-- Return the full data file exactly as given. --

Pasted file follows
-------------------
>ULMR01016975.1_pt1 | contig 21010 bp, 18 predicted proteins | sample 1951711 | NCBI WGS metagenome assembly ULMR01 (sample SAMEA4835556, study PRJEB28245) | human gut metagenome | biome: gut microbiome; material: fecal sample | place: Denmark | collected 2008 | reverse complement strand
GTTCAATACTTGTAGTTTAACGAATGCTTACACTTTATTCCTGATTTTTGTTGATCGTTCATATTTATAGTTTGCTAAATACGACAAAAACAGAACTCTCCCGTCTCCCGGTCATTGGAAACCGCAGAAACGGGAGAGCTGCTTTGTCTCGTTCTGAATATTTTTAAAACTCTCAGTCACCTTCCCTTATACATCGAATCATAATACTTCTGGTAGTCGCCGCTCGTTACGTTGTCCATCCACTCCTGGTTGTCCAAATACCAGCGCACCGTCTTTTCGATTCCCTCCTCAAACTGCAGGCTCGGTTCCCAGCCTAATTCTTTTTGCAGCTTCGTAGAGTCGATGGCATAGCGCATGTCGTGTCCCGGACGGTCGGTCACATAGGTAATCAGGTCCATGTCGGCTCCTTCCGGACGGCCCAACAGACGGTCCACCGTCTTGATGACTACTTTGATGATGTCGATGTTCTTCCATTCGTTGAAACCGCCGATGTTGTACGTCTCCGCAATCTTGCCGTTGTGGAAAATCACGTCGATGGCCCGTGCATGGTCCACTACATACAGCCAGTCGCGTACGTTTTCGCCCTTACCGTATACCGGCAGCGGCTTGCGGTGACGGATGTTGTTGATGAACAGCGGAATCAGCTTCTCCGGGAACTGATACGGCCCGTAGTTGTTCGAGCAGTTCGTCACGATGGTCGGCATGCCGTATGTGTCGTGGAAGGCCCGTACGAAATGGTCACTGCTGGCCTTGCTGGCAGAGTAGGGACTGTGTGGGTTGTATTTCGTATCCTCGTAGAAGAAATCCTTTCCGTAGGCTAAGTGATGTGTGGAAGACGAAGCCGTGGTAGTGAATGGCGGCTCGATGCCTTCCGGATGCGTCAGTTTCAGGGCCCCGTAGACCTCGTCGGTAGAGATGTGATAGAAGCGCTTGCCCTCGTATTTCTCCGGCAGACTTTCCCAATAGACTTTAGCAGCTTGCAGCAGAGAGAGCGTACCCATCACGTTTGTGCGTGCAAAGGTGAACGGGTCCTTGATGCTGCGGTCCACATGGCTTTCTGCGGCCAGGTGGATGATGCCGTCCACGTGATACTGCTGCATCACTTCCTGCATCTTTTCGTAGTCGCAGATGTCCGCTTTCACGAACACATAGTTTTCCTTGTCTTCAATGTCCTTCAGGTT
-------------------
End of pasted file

>ULMR01016975.1_pt1 | contig 21010 bp, 18 predicted proteins | sample 1951711 | NCBI WGS metagenome assembly ULMR01 (sample SAMEA4835556, study PRJEB28245) | human gut metagenome | biome: gut microbiome; material: fecal sample | place: Denmark | collected 2008 | reverse complement strand
GTTCAATACTTGTAGTTTAACGAATGCTTACACTTTATTCCTGATTTTTGTTGATCGTTCATATTTATAGTTTGCTAAATACGACAAAAACAGAACTCTCCCGTCTCCCGGTCATTGGAAACCGCAGAAACGGGAGAGCTGCTTTGTCTCGTTCTGAATATTTTTAAAACTCTCAGTCACCTTCCCTTATACATCGAATCATAATACTTCTGGTAGTCGCCGCTCGTTACGTTGTCCATCCACTCCTGGTTGTCCAAATACCAGCGCACCGTCTTTTCGATTCCCTCCTCAAACTGCAGGCTCGGTTCCCAGCCTAATTCTTTTTGCAGCTTCGTAGAGTCGATGGCATAGCGCATGTCGTGTCCCGGACGGTCGGTCACATAGGTAATCAGGTCCATGTCGGCTCCTTCCGGACGGCCCAACAGACGGTCCACCGTCTTGATGACTACTTTGATGATGTCGATGTTCTTCCATTCGTTGAAACCGCCGATGTTGTACGTCTCCGCAATCTTGCCGTTGTGGAAAATCACGTCGATGGCCCGTGCATGGTCCACTACATACAGCCAGTCGCGTACGTTTTCGCCCTTACCGTATACCGGCAGCGGCTTGCGGTGACGGATGTTGTTGATGAACAGCGGAATCAGCTTCTCCGGGAACTGATACGGCCCGTAGTTGTTCGAGCAGTTCGTCACGATGGTCGGCATGCCGTATGTGTCGTGGAAGGCCCGTACGAAATGGTCACTGCTGGCCTTGCTGGCAGAGTAGGGACTGTGTGGGTTGTATTTCGTATCCTCGTAGAAGAAATCCTTTCCGTAGGCTAAGTGATGTGTGGAAGACGAAGCCGTGGTAGTGAATGGCGGCTCGATGCCTTCCGGATGCGTCAGTTTCAGGGCCCCGTAGACCTCGTCGGTAGAGATGTGATAGAAGCGCTTGCCCTCGTATTTCTCCGGCAGACTTTCCCAATAGACTTTAGCAGCTTGCAGCAGAGAGAGCGTACCCATCACGTTTGTGCGTGCAAAGGTGAACGGGTCCTTGATGCTGCGGTCCACATGGCTTTCTGCGGCCAGGTGGATGATGCCGTCCACGTGATACTGCTGCATCACTTCCTGCATCTTTTCGTAGTCGCAGATGTCCGCTTTCACGAACACATAGTTTTCCTTGTCTTCAATGTCCTTCAGGTT